Our bodies contain clocks that regulate everything from our sleep to weight. These clocks consist of a set of genes that underlie the “timing” of the clock. They also control our metabolism, or the process by which our bodies convert food into energy. Metabolic disorders are serious illnesses that can take many forms. Thus, understanding how they work and developing interventions are of the utmost importance.
Lots of metabolic research is done with mice. When mice are provided free access to unhealthy food, they develop metabolic issues. Researchers have observed that these mice also show disrupted cycling of their core clock genes. But when the same mice are given access to the unhealthy food during only a subset of the day, many of the negative metabolic and clock gene consequences are ameliorated. This led to the hypothesis that clock gene cycles could be a primary mediator of a healthy metabolism. This is really important for people who do shift work, or those who are exposed to particularly high light levels at night, both of which disrupt normal human circadian rhythms. The video below explains more background information on this idea.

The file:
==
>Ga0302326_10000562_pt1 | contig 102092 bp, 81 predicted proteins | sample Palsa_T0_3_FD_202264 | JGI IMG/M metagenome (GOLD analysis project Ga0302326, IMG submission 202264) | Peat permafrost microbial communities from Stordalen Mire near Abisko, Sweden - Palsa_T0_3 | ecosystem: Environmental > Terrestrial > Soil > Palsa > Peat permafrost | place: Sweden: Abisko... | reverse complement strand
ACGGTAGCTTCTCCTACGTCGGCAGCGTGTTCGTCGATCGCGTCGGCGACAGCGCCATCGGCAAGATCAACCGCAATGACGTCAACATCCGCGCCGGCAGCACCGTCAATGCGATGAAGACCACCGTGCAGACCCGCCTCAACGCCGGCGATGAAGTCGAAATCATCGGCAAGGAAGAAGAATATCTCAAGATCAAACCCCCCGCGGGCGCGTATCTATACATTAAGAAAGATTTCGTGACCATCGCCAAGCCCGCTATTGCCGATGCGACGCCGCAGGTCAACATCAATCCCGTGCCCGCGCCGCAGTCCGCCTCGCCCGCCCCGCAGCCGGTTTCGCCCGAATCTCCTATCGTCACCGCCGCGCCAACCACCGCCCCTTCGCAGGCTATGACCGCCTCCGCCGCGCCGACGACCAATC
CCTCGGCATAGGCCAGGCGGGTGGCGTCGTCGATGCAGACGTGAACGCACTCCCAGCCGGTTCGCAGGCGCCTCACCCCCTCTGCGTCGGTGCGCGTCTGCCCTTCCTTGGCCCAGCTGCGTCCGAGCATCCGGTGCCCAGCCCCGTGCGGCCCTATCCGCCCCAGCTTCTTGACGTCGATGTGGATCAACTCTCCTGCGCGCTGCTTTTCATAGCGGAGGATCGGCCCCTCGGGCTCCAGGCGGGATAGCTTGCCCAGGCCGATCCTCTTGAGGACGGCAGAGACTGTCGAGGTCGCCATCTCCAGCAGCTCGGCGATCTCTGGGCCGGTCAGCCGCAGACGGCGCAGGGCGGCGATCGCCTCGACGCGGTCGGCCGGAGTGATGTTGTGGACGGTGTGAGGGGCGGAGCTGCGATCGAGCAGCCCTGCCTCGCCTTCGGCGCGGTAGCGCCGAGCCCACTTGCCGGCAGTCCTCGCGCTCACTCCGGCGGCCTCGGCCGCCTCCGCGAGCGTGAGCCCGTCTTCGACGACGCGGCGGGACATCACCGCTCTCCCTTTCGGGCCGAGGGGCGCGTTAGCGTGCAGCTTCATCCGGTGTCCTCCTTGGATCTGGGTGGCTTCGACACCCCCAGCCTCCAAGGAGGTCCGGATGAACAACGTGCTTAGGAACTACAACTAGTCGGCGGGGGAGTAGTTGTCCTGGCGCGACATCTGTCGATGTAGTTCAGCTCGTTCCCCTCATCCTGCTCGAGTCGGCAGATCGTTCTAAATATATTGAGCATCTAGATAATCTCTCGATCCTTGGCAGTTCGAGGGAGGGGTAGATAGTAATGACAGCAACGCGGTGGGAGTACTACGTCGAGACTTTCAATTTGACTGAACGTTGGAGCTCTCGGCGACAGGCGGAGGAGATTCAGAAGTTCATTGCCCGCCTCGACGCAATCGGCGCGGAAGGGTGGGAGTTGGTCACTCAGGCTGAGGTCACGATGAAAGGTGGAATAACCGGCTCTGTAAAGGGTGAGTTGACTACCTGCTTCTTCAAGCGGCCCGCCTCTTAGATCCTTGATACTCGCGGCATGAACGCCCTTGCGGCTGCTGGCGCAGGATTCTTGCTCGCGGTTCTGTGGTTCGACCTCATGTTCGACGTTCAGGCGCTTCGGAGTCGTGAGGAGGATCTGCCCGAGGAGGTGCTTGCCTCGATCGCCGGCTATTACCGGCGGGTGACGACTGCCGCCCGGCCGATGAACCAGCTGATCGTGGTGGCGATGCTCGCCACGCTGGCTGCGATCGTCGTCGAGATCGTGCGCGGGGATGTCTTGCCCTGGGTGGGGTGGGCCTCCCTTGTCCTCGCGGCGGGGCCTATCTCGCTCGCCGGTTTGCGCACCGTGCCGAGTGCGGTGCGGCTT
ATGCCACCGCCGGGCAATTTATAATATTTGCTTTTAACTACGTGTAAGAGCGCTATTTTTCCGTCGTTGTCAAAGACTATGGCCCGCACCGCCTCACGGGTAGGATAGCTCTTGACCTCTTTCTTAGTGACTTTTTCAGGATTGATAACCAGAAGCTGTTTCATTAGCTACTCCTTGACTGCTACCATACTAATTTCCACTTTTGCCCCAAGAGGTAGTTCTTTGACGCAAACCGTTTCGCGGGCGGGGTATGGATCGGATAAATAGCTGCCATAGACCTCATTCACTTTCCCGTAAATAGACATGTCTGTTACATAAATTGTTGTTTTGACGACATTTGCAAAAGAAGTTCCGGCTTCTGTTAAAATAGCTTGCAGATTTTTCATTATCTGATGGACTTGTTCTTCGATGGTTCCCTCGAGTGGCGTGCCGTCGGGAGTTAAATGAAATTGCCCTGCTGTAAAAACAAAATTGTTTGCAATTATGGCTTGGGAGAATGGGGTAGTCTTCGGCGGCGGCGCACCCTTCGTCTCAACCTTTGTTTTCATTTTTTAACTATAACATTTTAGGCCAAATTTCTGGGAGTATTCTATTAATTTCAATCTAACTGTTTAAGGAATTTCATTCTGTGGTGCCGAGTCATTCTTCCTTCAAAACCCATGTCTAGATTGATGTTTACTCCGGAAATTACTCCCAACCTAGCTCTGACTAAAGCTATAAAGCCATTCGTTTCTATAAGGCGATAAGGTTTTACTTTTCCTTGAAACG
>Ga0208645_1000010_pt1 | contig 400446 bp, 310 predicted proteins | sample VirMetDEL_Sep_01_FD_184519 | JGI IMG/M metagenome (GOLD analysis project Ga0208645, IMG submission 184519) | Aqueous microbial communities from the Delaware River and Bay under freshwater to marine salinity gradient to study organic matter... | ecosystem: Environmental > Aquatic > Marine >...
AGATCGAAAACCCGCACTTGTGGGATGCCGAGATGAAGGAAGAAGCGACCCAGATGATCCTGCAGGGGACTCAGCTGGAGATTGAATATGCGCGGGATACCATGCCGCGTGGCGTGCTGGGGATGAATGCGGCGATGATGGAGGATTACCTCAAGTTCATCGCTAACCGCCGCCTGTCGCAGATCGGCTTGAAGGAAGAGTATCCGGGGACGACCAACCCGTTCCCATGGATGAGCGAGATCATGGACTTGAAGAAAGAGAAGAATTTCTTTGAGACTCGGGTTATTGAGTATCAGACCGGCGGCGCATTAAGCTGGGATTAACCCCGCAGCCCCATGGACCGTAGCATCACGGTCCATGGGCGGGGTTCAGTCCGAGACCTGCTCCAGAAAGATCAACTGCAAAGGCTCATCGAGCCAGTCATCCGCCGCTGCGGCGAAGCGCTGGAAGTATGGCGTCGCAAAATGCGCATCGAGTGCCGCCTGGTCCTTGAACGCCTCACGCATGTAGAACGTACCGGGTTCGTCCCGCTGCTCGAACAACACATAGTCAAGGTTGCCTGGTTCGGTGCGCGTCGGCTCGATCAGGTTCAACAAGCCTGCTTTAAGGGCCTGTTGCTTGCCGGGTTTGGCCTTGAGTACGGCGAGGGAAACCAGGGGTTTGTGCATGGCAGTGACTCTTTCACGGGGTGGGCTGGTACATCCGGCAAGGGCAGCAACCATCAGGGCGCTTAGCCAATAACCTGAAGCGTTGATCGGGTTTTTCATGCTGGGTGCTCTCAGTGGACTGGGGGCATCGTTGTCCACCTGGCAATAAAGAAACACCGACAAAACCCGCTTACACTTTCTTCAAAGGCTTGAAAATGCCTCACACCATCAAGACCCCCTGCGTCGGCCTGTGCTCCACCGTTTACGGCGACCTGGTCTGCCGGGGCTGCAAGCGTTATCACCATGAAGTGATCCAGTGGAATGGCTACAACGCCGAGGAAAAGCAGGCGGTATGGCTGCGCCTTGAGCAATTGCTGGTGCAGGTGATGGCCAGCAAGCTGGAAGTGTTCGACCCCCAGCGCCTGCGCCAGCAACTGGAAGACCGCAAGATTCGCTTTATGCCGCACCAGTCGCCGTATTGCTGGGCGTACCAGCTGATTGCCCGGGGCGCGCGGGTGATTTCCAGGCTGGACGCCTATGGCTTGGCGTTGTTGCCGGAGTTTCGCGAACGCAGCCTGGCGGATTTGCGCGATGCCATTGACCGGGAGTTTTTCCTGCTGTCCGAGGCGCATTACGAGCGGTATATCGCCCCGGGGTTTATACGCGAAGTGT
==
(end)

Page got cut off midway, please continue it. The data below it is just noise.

Researchers at the Salk Institute recently published their investigation of how to prevent obesity in mice with dysfunctional clocks. Mice in their experiment were given an unhealthy diet, with food available either throughout the day or just in a nine-to-ten-hour-long window. The overall caloric intakes of the two groups of mice were kept the same. The researchers then measured several markers of metabolism function. They found that the restricted feeding time kept mice metabolically healthy and lean, even when they lacked a regular circadian rhythm. So, rather than regulating metabolism the clock's main function may be to control the behavioral rhythms of feeding and fasting.
This is exciting in that it lays the foundation for human studies regarding how timed eating can override the consequences of clock disturbances. Regardless, at this point I don’t think it would hurt to put down that midnight scoop of ice cream (or at least have it earlier in the day!)